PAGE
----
In the original Transformers toyline the Aerialbots was the first Combiner team for the Autobots, an attempt to counter the Decepticons’ Constructicons while said Decepticons were also working on their own ground-based team. Most Autobots by this point were based on cars and that left the heroes with little air support against the mostly flying vehicle villains. So their first team were aircraft. The toys use a style of combining fans refer to as “Scramble City”, based on a Japanese special that showcased the Combiners for a “Scramble City” subline (the US didn’t start using sublines for a long time…even the Headmasters and Targetmasters were considered part of the same line, just a different gimmick.)

I never had the Aerialbots as a kid so when I came across the Quick Change Robot Fighter knockoffs as an adult collector. As usual this series is hard to research but with a different group of knockoff robot aircraft from this company I couldn’t even tell you what the name of this group is. But that won’t stop me from reviewing it.

Silverbolt was afraid of heights. Not the best choice for a supersonic transport (SST).

The “Scramble” style Combiners had a core robot and four limbs. The core was the leader, which in this case was Silverbolt. It’s not a bad-looking plane, although the tail fins are missing (unless SSTs don’t have those), which might get in the way given how the tail transforms into his other modes. One of those is the “base mode” that the Scramble cores have but the knockoff doesn’t have the ramp so I won’t show you that mode in this review. Here’s what it looks like if you’re curious. There are only three flaws and only one of them is minor, the sticker on his left wing is just a mirror image of the one on his right. So he has “ASU” on one wing. One of the two major issues is just past the nose of the plane, that thing sticking out. I don’t know if that’s supposed to add support to base mode or not but it doesn’t work because the tail section really doesn’t lie flat. I don’t know if that’s a knockoff problem like the wing or if the original toy had that as well.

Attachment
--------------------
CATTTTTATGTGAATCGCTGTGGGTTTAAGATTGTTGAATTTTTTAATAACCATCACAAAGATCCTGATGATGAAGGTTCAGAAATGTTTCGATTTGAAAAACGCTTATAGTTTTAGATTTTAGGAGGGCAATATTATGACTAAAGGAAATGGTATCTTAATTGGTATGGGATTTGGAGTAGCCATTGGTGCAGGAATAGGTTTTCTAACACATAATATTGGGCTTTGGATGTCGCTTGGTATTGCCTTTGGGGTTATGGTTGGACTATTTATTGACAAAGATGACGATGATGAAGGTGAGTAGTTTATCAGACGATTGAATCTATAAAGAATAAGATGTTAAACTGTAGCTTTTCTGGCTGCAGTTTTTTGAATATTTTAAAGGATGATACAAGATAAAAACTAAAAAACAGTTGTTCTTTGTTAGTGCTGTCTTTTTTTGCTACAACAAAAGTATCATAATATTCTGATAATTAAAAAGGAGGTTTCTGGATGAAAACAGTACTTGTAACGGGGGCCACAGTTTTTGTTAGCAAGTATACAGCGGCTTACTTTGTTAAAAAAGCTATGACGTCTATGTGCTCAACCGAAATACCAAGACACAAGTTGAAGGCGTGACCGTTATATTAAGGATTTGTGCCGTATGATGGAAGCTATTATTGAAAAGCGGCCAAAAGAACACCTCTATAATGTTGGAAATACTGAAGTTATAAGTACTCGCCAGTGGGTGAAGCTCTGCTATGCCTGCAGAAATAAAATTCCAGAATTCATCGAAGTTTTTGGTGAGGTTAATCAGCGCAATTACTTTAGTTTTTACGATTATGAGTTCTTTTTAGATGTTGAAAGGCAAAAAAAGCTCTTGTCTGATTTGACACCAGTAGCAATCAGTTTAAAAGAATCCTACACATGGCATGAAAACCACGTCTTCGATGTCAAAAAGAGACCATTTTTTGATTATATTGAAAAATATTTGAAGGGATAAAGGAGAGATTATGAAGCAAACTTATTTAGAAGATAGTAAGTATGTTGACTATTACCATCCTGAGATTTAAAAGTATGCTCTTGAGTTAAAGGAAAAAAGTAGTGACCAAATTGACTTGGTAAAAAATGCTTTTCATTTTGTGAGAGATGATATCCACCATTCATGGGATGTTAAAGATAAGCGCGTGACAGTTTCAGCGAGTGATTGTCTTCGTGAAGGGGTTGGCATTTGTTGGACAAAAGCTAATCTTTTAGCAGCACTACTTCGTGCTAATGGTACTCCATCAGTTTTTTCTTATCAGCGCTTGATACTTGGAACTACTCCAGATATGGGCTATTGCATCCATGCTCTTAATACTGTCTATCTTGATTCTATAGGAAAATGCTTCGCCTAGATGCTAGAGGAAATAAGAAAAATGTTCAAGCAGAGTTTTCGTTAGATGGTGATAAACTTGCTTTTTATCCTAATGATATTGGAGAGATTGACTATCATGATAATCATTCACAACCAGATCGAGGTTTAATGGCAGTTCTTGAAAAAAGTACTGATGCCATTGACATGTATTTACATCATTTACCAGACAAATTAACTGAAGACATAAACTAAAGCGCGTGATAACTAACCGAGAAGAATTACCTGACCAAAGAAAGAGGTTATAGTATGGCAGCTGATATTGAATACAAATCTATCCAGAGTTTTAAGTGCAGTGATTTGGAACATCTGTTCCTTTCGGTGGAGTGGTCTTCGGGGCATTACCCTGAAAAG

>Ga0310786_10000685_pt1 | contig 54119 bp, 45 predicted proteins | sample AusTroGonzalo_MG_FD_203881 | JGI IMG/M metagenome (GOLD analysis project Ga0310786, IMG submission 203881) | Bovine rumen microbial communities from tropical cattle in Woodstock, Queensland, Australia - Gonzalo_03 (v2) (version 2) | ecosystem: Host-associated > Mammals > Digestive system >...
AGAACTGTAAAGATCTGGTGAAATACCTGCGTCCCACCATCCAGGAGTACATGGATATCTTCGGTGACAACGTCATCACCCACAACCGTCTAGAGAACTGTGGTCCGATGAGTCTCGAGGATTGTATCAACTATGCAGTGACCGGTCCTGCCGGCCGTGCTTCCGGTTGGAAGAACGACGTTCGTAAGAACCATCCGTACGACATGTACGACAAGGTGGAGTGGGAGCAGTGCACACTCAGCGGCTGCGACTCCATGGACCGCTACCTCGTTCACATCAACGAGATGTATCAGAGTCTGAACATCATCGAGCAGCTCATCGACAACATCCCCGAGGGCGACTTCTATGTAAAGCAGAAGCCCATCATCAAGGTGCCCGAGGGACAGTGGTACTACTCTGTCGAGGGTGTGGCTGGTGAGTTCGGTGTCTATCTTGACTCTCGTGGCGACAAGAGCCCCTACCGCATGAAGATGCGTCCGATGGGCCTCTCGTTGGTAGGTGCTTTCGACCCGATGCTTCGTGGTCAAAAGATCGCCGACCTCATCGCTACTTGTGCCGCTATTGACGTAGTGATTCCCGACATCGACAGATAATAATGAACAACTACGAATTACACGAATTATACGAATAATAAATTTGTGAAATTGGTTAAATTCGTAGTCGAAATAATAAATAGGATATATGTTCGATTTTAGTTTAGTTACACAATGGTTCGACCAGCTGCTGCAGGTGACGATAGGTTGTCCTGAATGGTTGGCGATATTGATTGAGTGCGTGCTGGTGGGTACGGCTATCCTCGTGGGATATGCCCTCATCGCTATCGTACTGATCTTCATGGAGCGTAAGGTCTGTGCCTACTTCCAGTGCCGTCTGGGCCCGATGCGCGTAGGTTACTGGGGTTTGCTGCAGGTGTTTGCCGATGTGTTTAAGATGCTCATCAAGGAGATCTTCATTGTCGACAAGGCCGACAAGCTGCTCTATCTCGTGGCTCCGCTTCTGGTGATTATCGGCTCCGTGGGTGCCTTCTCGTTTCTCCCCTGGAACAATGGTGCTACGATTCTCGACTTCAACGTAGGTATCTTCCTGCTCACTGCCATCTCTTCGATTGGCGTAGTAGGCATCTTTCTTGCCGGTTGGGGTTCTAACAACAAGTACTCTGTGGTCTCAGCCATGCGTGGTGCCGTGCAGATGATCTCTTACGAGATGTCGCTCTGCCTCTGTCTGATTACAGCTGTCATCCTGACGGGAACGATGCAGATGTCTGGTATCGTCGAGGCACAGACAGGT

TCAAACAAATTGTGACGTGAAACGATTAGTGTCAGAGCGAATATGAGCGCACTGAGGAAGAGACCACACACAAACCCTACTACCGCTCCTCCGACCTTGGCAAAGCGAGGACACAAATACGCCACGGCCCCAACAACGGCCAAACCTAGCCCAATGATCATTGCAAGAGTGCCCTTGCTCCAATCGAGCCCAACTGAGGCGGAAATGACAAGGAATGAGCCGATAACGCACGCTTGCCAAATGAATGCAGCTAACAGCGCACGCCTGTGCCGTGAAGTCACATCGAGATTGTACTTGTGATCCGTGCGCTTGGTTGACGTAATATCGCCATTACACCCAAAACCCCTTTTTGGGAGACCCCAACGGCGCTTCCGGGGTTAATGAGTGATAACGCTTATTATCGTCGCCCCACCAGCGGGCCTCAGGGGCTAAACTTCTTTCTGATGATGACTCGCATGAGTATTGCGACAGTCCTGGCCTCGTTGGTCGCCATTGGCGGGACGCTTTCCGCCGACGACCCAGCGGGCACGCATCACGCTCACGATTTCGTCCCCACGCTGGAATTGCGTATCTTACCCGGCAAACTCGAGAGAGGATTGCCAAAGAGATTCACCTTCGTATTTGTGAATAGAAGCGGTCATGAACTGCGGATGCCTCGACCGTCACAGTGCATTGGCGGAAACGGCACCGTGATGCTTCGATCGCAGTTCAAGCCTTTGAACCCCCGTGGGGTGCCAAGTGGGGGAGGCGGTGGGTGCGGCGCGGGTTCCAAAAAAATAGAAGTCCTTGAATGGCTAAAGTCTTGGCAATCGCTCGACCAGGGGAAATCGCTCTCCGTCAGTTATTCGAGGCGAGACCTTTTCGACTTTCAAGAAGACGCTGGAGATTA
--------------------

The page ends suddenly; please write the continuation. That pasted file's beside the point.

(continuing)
You can probably see the other flaw very easily, his hands are sticking out for everyone to see. There are sliders but it only extends the fists further, although the hands look small enough to retract into the arms. I think that’s for not-Superion mode and it is a design flaw from the original. And it’s not the only one.

The chest piece usually is only used in combined mode. Here it’s a requirement according to images I’ve seen.

Silverbolt’s biggest problem (or at least his knockoff’s…the actual toy might not have had this problem) is that he cannot stand. His feet look like they shouldn’t have that much trouble but he’s more backheavy than he looks. I had to one the doll stand just to take the picture. He also only has articulation in the elbows to fire the gun he doesn’t have, but a quick test shows that if you extend the hand there is a peg on not-Superion’s gun that allows him to hold that. And it even helped with the backheavy problem, sort of.

You can better see the vac-metal gold on his lower arms and upper legs, but there really isn’t much to him. It’s not bad for the era not-Silverbolt comes from but I think his portrayal in the cartoon and comic stands out more than he does. Which is more than I can say for his comrades.

I have so little to say about them I’ll actually be going over them at the same time.